- 2 Who is eligible for Medicaid?
- 3 How to apply for Medicaid?
- 4 Is Medicaid free?
- 5 What does Medicaid cover?
- 6 What does Medicaid not cover?
- 7 How much does Medicaid cost?
- 8 How effective is Medicaid?
- 9 How does Medicaid work with Medicare?
- 10 Medicaid and Part D drug coverage
- 11 How the Affordable Care Act changed Medicaid?
- 12 Conclusion
What is Medicaid?
Medicaid is a phrase that refers to a government-run healthcare framework that helps low-income families and people in the United States with their medical and healthcare coverage. The national government and individual states both contribute to the program’s funding. Furthermore, Medicaid is administered at the state level, meaning the coverage range differs significantly from one state to the next.
Medicaid provides coverage to families and individuals who belong to low-income groups in society. Medicaid’s health coverage includes parents, children, pregnant women, people with disabilities, and senior citizens. Children enrollees cover up to two-fifth of people enlisted with Medicaid insurance and only consume up to one-fifth of Medicaid’s expenditures. On the other hand, one-fifth of Medicaid’s registered people are comprised of people with disabilities and senior citizens. However, people with disabilities and senior citizens often require more expensive healthcare services and treatments, so they consume a massive portion of Medicaid’s budget.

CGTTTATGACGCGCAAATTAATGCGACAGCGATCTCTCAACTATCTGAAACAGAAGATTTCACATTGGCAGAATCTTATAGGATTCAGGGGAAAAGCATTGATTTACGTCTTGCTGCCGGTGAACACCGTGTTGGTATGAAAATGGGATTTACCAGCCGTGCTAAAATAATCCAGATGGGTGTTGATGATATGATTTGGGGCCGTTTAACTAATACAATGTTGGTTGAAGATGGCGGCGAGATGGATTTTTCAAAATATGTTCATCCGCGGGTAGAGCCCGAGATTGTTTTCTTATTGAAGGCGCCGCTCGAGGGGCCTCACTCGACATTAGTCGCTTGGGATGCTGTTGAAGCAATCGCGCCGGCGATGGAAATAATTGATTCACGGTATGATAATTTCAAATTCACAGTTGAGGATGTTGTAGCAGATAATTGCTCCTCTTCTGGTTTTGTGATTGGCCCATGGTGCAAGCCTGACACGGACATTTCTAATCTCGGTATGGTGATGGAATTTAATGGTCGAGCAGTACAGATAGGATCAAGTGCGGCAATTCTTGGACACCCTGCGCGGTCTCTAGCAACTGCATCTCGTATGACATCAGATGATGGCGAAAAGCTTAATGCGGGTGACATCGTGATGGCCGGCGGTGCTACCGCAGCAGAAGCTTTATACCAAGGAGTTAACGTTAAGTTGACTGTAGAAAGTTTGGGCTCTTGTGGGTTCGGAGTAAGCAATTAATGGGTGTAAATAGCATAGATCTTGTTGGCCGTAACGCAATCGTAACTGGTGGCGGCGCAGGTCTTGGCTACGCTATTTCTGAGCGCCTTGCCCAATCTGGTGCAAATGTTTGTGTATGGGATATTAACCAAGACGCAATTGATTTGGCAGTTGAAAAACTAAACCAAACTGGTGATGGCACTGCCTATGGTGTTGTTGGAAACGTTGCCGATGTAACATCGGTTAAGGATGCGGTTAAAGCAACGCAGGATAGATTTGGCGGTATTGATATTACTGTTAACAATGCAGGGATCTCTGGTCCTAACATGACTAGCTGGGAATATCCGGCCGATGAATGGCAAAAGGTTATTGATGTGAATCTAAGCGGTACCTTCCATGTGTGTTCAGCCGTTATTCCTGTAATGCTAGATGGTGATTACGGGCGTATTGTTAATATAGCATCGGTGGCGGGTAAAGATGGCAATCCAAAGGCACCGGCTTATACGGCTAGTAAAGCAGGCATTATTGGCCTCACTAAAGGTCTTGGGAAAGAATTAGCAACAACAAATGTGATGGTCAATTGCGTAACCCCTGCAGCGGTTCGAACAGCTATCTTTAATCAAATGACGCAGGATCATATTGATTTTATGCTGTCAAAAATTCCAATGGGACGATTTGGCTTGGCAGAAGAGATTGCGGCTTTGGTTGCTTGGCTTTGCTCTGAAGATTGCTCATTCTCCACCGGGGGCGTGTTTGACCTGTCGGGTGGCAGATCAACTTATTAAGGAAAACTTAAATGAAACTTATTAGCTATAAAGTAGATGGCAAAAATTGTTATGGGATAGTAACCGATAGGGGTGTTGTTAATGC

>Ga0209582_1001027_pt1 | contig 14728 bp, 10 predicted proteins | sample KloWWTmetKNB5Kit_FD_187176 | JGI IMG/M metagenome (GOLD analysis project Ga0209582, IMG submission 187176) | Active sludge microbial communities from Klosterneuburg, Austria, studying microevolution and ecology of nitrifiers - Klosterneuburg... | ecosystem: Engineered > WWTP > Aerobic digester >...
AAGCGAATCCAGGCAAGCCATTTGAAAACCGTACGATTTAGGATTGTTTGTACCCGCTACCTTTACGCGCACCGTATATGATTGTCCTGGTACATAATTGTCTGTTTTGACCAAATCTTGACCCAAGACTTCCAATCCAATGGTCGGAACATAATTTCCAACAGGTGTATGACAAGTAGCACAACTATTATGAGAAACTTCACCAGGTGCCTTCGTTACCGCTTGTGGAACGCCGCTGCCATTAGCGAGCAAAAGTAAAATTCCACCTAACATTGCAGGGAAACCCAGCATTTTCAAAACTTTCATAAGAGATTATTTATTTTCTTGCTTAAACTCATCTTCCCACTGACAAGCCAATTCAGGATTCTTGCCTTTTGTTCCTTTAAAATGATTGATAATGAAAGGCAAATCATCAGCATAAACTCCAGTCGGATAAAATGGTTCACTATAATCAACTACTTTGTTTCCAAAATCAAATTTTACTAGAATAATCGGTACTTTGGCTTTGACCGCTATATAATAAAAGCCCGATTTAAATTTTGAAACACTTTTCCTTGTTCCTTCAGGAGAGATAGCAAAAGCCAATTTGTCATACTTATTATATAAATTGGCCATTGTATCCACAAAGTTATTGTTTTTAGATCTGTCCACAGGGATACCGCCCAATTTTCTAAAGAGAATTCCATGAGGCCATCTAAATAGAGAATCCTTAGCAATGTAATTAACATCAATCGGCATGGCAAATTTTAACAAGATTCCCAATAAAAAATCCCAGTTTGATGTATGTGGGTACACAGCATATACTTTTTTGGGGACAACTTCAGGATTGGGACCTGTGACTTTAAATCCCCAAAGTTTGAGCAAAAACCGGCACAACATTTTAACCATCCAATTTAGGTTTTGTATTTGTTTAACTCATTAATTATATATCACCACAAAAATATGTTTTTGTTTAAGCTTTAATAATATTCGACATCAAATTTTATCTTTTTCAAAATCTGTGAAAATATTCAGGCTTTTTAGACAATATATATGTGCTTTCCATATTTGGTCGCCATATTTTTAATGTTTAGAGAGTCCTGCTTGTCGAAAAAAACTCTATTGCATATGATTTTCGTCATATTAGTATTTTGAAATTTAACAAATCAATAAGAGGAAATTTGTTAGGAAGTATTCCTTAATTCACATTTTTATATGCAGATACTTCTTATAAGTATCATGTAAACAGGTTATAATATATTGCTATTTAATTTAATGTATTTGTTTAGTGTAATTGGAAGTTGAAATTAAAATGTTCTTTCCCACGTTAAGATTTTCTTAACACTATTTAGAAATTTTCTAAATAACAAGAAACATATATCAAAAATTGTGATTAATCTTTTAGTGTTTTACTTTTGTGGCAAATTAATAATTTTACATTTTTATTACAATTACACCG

Who is eligible for Medicaid?
All the states have guaranteed financial support for a particular part of their Medicaid coverage from the federal government. This makes Medicaid an entitled program, and anyone who meets the eligibility criteria has a right to apply and get enrolled for Medicaid coverage. Each state must complete minimum coverage criteria in order to receive the federal government’s funding. The mandatory coverage population criteria for the states is;
- All children under 18 years who belong to families with income below 138% of the poverty line,
- Pregnant people with income below 138% of the poverty line,
- Caretakers or parents with extremely low income
- Senior citizens and people with disabilities surviving on cash assistance from the Supplemental Security Income program